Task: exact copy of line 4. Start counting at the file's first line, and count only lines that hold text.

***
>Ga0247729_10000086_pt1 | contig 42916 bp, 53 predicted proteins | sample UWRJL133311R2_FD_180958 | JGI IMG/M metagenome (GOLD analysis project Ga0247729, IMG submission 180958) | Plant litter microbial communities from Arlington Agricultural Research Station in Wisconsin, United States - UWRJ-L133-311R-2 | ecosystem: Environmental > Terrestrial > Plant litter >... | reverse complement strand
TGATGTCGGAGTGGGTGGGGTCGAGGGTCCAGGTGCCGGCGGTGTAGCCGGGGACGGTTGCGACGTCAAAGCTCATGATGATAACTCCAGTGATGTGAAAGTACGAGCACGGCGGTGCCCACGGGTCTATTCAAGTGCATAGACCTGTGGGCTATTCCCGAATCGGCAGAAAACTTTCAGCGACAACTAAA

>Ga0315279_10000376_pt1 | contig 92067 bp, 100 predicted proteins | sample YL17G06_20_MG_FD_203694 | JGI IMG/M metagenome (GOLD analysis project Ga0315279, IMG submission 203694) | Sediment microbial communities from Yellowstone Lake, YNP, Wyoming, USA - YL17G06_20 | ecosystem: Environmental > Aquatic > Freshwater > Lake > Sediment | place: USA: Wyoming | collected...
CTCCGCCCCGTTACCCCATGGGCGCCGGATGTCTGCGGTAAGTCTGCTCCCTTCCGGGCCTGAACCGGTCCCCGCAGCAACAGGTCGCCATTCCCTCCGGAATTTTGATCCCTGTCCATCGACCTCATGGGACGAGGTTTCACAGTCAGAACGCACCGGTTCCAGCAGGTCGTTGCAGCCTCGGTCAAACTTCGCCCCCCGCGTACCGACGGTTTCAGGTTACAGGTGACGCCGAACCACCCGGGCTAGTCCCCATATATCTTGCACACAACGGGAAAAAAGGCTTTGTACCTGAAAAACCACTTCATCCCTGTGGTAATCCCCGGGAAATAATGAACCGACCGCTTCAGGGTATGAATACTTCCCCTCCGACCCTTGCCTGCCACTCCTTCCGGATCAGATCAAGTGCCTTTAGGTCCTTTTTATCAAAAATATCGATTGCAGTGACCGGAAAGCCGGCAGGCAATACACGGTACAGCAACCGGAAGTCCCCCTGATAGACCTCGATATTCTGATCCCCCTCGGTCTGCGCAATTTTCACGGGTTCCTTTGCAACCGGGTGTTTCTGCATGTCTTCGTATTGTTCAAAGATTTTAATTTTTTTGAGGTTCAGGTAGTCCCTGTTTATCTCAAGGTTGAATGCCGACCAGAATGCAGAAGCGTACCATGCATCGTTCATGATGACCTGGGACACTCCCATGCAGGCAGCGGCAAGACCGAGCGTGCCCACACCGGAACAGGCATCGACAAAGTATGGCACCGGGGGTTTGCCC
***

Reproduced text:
CTCCGCCCCGTTACCCCATGGGCGCCGGATGTCTGCGGTAAGTCTGCTCCCTTCCGGGCCTGAACCGGTCCCCGCAGCAACAGGTCGCCATTCCCTCCGGAATTTTGATCCCTGTCCATCGACCTCATGGGACGAGGTTTCACAGTCAGAACGCACCGGTTCCAGCAGGTCGTTGCAGCCTCGGTCAAACTTCGCCCCCCGCGTACCGACGGTTTCAGGTTACAGGTGACGCCGAACCACCCGGGCTAGTCCCCATATATCTTGCACACAACGGGAAAAAAGGCTTTGTACCTGAAAAACCACTTCATCCCTGTGGTAATCCCCGGGAAATAATGAACCGACCGCTTCAGGGTATGAATACTTCCCCTCCGACCCTTGCCTGCCACTCCTTCCGGATCAGATCAAGTGCCTTTAGGTCCTTTTTATCAAAAATATCGATTGCAGTGACCGGAAAGCCGGCAGGCAATACACGGTACAGCAACCGGAAGTCCCCCTGATAGACCTCGATATTCTGATCCCCCTCGGTCTGCGCAATTTTCACGGGTTCCTTTGCAACCGGGTGTTTCTGCATGTCTTCGTATTGTTCAAAGATTTTAATTTTTTTGAGGTTCAGGTAGTCCCTGTTTATCTCAAGGTTGAATGCCGACCAGAATGCAGAAGCGTACCATGCATCGTTCATGATGACCTGGGACACTCCCATGCAGGCAGCGGCAAGACCGAGCGTGCCCACACCGGAACAGGCATCGACAAAGTATGGCACCGGGGGTTTGCCC